Charlottesville, Virginia

After a beautiful drive through some of the greenest country I've ever seen, we arrive in Charlottesville,
Virginia, home of three former presidents: Thomas Jefferson, James Madison, and James Monroe. Although California
is known as the "golden state", it is really the "brown" state due to its semi-arid climate and the fact that it
seldom rains at all between June and October. We were lucky to have California weather on our trip east this year.

We begin our presidential tours by visiting the home of Thomas Jefferson, the author of the Declaration of Independence.

This one-room "house" was home for Thomas and Martha while Monticello was under construction.
We were not allowed inside but we were told the square building measures 18 by 18 feet.

The back side of Monticello today. This view makes for a better photo,
as the front of the house is a bit obscured by an overgrown tree.

The garden area of Monticello, where the slaves worked to provide
food for the Jefferson family and all other residents at Monticello.

There are acres of lawns at these presidential homes.
I wonder if they had lawn mowers in the 18th century.

Now we leave Thomas at rest and we move on to visit the home of James and Dolly Madison.

This is "Montpelier", home of the Madison family. Hmmm ... we don't have a name for our house.

Madison's lawn and horse riding/racing track in the distance.
Maybe they had goats to keep the grass trimmed.

The back yard at Montpelier ... no irrigation necessary. Looks like my back yard. Yeah.
Notice the tents set up on the right side of the picture - see pic below.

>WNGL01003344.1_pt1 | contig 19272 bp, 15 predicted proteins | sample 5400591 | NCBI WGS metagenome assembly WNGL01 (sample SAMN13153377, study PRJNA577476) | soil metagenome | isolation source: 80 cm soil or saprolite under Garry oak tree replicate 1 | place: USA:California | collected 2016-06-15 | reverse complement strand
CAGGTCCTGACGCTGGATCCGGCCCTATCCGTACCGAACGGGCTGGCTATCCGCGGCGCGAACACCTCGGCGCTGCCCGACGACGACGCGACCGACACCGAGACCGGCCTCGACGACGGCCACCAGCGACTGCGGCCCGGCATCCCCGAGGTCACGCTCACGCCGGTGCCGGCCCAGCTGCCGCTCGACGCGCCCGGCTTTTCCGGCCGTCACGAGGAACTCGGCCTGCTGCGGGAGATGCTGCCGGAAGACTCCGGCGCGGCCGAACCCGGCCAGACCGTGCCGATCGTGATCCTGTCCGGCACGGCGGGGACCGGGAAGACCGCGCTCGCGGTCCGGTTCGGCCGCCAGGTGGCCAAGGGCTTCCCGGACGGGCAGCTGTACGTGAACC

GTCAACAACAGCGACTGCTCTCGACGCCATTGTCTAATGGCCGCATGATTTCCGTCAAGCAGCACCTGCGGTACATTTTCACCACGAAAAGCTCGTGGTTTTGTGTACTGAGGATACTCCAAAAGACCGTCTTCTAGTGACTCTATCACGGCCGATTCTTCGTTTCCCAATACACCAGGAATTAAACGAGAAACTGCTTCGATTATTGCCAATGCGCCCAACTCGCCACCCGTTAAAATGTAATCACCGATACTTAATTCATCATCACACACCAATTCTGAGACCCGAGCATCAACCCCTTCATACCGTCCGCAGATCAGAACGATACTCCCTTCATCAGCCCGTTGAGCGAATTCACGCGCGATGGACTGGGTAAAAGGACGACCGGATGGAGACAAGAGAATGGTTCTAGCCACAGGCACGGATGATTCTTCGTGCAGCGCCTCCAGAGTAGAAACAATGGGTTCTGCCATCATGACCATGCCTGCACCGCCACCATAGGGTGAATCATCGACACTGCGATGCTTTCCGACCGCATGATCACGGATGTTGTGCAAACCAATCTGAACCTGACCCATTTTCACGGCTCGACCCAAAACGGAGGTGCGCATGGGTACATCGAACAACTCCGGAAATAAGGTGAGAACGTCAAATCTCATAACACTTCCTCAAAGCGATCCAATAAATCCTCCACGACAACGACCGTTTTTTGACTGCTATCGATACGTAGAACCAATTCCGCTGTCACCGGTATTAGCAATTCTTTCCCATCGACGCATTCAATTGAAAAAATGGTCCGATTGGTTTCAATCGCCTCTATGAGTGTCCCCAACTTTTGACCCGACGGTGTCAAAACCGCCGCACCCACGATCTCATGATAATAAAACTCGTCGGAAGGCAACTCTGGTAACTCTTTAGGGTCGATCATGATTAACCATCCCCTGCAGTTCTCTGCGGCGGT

An archaeological dig of Dolly Madison's north kitchen is underway (July, 2009).
One wonders why it was lost in the first place - maybe she was a lousy cook.

Somebody really wants to find Dolly's kitchen. I'm more interested in their collection of lawn mowers.

James and Dolly were kind enough to pose with Snuffles, who is straining to view the kitchen dig.
It's time to drive over to James Monroe's house, a short drive from both Madison's and Jefferson's.

Monroe's house has the most arrogant sounding name, yet it's a fixer-upper compared to Montpelier and Monticello.

Monroe didn't seem to enjoy the financial success that his peers did, but he STILL had a lot of lawn to mow.

The University of Virginia, conceived and designed primarily by Thomas Jefferson,
was considered by Jefferson to be one of his life's biggest accomplishments.

The architecture at the U. of Virginia is definitely Jeffersonian in style,
reflecting his preference for Italian design and also his time spent in France.

One of the U. of Virginia's most prominent students, if only for one year, was Edgar
Allan Poe. His room on campus, #13, is preserved as a memorial to him. It is located
in a prestigious dormitory reserved for fourth-year students with the highest GPAs.

"The Raven", one of the world's best known poems, is Poe's most popular work. A statue of the
raven sits perched in Poe's preserved dorm room ... can you hear him? .... "Nevermore".

I'm sure most dorm rooms of today look much like Poe's sparsely furnished model ... don't they?

It's time to leave the Charlottesville area and head east for Williamsburg, VA.
Snuffles whispers goodbye to his old friend Tom Jefferson as we hit the road.

Click for Williamsburg, Jamestown, Yorktown

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